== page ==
Today marks the 400th anniversary of William Shakespeare’s death, a milestone that’s occasioned ostentatious celebrations around the globe but particularly in Chicago, where Chicago Shakespeare Theater has led the charge in the yearlong Shakespeare 400 Chicago initiative.
At museums, universities and even restaurants across the city, lectures, concerts and performances of and about Shakespeare are taking place throughout 2016. At Chicago Shakespeare Theater itself, more than a dozen theater troupes from around the world are visiting with productions of or inspired by Shakespeare, while artistic director Barbara Gaines is currently in rehearsal for the first half of what looks to be a 12-hour marathon adaptation of Shakespeare’s history plays called Tug of War. All told, Shakespeare 400 Chicago claims to encompass more than 850 events this year—I had to give up on trying to create listings for all of them.
One question seems to go largely unasked amid all these reverent celebrations: Why? What is it about this one writer above all others that’s compelled us to venerate his work to such a degree centuries after his death?
Mind you, I’m not making the contrarian argument that Shakespeare shouldn’t be done. The man wrote 38 plays, and many of them are very good. But some aren’t, and we persist in staging them anyway. There’s a whole group of them we refer to as “the problem plays,” and we just keep trying to solve them. Most writers’ lesser works simply fade into the shadow of their best, but with Shakespeare, scholars and directors just won’t give up on trying to fix Timon of Athens.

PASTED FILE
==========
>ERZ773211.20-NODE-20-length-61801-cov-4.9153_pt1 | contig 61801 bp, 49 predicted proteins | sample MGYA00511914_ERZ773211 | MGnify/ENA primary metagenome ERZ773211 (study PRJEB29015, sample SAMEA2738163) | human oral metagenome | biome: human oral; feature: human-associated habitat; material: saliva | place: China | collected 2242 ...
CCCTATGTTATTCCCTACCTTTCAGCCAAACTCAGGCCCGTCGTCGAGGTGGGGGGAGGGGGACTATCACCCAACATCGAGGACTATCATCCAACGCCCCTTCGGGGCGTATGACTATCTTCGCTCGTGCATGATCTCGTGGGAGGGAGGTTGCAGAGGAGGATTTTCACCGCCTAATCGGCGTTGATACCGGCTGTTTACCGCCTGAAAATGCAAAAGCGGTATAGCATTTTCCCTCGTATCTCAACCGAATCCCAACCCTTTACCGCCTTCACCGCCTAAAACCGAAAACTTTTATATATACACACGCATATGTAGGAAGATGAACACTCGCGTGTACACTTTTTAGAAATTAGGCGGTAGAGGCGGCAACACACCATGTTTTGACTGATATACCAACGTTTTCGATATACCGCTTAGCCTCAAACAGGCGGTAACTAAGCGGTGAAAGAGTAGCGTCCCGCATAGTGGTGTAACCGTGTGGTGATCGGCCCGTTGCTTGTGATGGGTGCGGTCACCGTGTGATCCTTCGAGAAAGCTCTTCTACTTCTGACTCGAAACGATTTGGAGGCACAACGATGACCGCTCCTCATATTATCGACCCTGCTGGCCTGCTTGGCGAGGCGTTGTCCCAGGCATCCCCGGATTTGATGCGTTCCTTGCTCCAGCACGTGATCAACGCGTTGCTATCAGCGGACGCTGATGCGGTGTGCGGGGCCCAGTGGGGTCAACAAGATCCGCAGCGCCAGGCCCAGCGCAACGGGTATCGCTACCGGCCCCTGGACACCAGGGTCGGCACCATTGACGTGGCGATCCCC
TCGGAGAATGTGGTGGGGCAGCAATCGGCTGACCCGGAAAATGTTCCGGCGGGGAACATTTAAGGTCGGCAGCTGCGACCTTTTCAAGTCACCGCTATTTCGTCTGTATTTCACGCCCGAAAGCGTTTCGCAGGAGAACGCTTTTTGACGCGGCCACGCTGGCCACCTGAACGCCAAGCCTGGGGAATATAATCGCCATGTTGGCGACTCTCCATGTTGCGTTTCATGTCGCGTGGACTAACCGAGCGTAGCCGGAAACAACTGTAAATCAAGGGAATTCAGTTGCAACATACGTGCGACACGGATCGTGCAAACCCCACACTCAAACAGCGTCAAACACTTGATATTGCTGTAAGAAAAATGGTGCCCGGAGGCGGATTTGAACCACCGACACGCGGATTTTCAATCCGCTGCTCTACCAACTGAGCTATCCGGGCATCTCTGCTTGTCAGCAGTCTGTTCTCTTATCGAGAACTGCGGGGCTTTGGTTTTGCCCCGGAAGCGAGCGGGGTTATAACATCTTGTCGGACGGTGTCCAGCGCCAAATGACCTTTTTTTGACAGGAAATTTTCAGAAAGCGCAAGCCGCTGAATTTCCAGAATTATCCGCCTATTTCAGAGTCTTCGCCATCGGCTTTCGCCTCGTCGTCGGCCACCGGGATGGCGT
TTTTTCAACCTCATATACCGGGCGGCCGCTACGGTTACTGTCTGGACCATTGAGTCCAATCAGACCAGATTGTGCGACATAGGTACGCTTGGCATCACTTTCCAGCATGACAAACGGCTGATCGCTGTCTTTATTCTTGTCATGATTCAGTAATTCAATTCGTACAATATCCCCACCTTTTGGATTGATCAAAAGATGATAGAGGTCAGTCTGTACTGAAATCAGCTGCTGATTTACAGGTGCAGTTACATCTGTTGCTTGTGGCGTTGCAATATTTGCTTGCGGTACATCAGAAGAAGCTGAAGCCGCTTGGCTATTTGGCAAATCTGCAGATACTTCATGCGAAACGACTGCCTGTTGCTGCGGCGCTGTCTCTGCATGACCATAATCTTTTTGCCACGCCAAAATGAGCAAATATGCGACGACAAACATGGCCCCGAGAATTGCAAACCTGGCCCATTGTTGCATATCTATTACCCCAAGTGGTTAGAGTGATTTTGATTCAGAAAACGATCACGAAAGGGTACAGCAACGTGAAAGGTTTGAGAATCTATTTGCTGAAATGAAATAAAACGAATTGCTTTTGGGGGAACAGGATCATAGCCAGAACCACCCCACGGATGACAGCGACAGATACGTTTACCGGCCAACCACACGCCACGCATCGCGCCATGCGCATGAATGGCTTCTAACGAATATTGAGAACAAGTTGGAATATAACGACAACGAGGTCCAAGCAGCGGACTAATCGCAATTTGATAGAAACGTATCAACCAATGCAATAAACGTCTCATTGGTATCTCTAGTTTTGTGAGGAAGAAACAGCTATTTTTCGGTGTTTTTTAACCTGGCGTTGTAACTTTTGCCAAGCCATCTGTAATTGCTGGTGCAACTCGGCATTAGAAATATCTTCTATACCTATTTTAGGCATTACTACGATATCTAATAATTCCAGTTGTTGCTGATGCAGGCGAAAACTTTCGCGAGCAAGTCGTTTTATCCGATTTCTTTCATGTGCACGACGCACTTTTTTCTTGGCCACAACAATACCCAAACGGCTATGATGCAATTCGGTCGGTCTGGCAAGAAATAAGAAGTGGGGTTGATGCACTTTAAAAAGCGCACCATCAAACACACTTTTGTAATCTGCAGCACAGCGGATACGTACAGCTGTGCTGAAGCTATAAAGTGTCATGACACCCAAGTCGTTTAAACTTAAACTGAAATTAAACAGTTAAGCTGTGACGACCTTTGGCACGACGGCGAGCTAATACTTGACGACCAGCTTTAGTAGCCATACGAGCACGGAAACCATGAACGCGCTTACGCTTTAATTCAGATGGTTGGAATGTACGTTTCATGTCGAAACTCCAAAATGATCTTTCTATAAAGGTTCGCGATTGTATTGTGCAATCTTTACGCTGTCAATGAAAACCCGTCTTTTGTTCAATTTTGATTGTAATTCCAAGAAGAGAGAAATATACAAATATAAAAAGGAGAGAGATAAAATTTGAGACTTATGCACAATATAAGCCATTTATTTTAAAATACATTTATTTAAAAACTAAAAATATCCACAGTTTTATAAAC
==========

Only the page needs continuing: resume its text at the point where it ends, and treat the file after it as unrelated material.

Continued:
Part of the appeal for producers, directors and designers, surely, is that neither the writer nor an estate are around to object to whatever anachronistic commentary we try to layer onto his text. And no royalties!
Still, when you really step back a bit, isn’t it just a little bit odd how much energy we devote to Shakespeare? There are Shakespeare theaters and Shakespeare festivals across the United States, which is kind of like opening a bookstore that’s devoted to Dickens or Twain. There are 44 surviving plays by the ancient Greeks, but we don’t build temples to them. Nor do we devote institutions to Ibsen or Chekhov or Wilde or Molière. (Canada has its Shaw Festival, true, but in recent seasons only two out of 10 to 12 plays per season have been Bernard Shaw productions.) Other English writers of the Elizabethan and Jacobean eras, like Christopher Marlowe, Ben Jonson and Thomas Middleton, penned important plays, but seeing them produced today is a novelty. And good luck finding productions of works by early women playwrights like Aphra Behn or Susanna Centlivre.
Is it possible some playwright of more recent vintage could inspire the kind of worship that Shakespeare does? If the Earth is still spinning centuries from now, might we see an Oregon Arthur Miller Festival? A Williamstown for Tennessee Williams? The Illinois Caryl Churchill Festival, a Chicago Sondheim Theater? Who can say? In the meantime, ol’ Willy will keep dominating the conversation—including one I’ll be leading this Sunday at the Steppenwolf Garage, following that afternoon’s performance of the Gift Theatre’s Richard III. See you at the Shakespeare.